AN INTRODUCTION TO ASYNCHRONOUS PROGRAMMING IN PYTHON

An Introduction To Asynchronous Programming In Python

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Overview

Asynchronous programming is a software paradigm which involves scheduling many small tasks that are invoked when events occurs. It is also known as event-driven programming. It is an alternative (although it can also be a complement) to both multi-threading and multiprocessing. Asynchronous programming is well suited to tasks which are IO bound and not CPU bound. It is well suited for IO bound applications because it allows other tasks to occurs while one task is blocked, waiting on some external process to complete. Because control is only given up explicitly with the await keyword, you do not have to worry about common multi-threading issues such as data contention. It is not well suited to CPU bound applications because it does not make use of multiple cores/CPUs.

Two core parts of Pythons asynchronous capabilities a provided through the await and async keywords. The rest of the functionality is largely supplied by the asyncio library. The asyncio library provides event loops and functions to create, run and await tasks. Event loops are the “runners” of asynchronous functions. They keep track of all the coroutines which are currently blocked waiting for an event, and continue these coroutines from where they left off once the event occurs.

When you wait for an event with the await keyword, Python can save the state of the function (i.e. the value of all the local variables, and the point of execution), and return to the active event loop. In the active event loop, the application can respond to other events while it is waiting. Once the specific event you waited on occurs, Python restores the state of the function and returns execution to that exact point is was saved at (they are very similar to Python generators).

Python's style of asynchronous programming goes a long way to prevent call-back hell. Call-back hell was a common problem in Javascript (and many other languages) before the use of futures and promises became popular. It occurred because the only way to perform asynchronous programming was to provide callbacks (lambda functions). These nested within each other, broke the flow of the code, and severely hindered the readability of the software.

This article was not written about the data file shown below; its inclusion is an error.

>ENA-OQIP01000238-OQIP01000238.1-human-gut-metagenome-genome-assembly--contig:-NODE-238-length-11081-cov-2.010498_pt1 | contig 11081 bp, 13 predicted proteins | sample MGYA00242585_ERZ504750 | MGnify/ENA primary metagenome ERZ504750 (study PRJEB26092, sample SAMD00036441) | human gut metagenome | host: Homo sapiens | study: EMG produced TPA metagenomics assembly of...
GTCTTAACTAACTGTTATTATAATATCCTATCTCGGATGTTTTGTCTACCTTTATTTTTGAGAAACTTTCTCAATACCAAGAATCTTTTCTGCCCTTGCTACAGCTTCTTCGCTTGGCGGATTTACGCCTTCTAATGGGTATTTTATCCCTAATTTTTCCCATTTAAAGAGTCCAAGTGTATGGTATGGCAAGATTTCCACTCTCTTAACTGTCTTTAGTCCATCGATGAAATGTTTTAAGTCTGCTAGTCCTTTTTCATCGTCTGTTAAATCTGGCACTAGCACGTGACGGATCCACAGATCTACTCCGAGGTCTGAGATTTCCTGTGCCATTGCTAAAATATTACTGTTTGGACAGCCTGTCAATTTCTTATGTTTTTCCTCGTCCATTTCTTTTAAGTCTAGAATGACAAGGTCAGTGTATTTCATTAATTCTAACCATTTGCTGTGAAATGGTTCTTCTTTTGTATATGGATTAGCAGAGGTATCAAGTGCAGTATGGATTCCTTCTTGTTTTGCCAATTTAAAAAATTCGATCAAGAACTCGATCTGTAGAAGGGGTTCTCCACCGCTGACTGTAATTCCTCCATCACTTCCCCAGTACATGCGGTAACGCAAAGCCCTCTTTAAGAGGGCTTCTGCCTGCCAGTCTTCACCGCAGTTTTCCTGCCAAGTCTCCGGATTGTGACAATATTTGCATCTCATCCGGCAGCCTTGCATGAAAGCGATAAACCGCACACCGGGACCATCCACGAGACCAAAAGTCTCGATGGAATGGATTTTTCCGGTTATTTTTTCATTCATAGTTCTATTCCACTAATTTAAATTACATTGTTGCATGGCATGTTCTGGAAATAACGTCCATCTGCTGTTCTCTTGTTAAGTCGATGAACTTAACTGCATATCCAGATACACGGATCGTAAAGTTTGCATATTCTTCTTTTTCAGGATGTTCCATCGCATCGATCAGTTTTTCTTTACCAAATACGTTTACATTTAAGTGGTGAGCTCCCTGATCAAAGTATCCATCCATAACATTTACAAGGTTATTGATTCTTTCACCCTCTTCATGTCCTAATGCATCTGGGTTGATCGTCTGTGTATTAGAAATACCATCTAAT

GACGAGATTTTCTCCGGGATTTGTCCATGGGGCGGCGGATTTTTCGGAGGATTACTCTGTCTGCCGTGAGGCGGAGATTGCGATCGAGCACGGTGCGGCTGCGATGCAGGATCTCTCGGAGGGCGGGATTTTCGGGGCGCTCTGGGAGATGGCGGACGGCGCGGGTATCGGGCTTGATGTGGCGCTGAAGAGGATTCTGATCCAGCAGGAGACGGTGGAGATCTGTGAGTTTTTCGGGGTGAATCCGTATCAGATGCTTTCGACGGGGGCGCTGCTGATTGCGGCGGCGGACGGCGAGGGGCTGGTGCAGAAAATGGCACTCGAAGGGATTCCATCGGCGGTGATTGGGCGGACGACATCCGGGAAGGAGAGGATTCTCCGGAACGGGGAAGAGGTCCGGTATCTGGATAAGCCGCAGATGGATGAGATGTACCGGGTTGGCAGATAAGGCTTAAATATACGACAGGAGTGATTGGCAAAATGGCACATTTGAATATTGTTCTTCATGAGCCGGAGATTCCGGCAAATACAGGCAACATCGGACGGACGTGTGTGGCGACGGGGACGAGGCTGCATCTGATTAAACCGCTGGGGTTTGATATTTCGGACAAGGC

However smart are flexible asynchronous programming may be, synchronous programming is still the bread-and-butter of the Python language. Unfortunately, the two don't mix that well (you can't await a synchronous function — and forgetting to await an asynchronous function will just return a coroutine object). You can think of synchronous Python and asynchronous Python as two separate programming styles, and most of your libraries have to be specifically designed to work with the style you are using.

What Is A Coroutine?

A coroutine is a Python function that has the keyword await before the def, e.g.:

async def my_coroutine():
  print('Hello')

Calling a coroutine normally won't actually do what you expect!

my_coroutine() # "Nothing" happens!

It would be wrong to say that nothing at all happens. Instead of calling the function, my_coroutine() creates and returns a coroutine object. This coroutine object can be waited on with:

await my_coroutine() # This time, 'Hello' will be printed

But please remember, await can only be called within a asynchronous function. So in reality, the call would have to look something like this:

async def my_coroutine_1():
  print('Hello')

async def my_coroutine_2():
  await my_coroutine_1() # This time, 'Hello' will be printed

So now you a probably thinking, since the parent function, and the parent's parent function, and the parent's parent's parent function all have to defined with async to be able to use await…where does it stop? What if my main() is not async? And even if that was, how would I call it? This is where the asyncio library comes into play.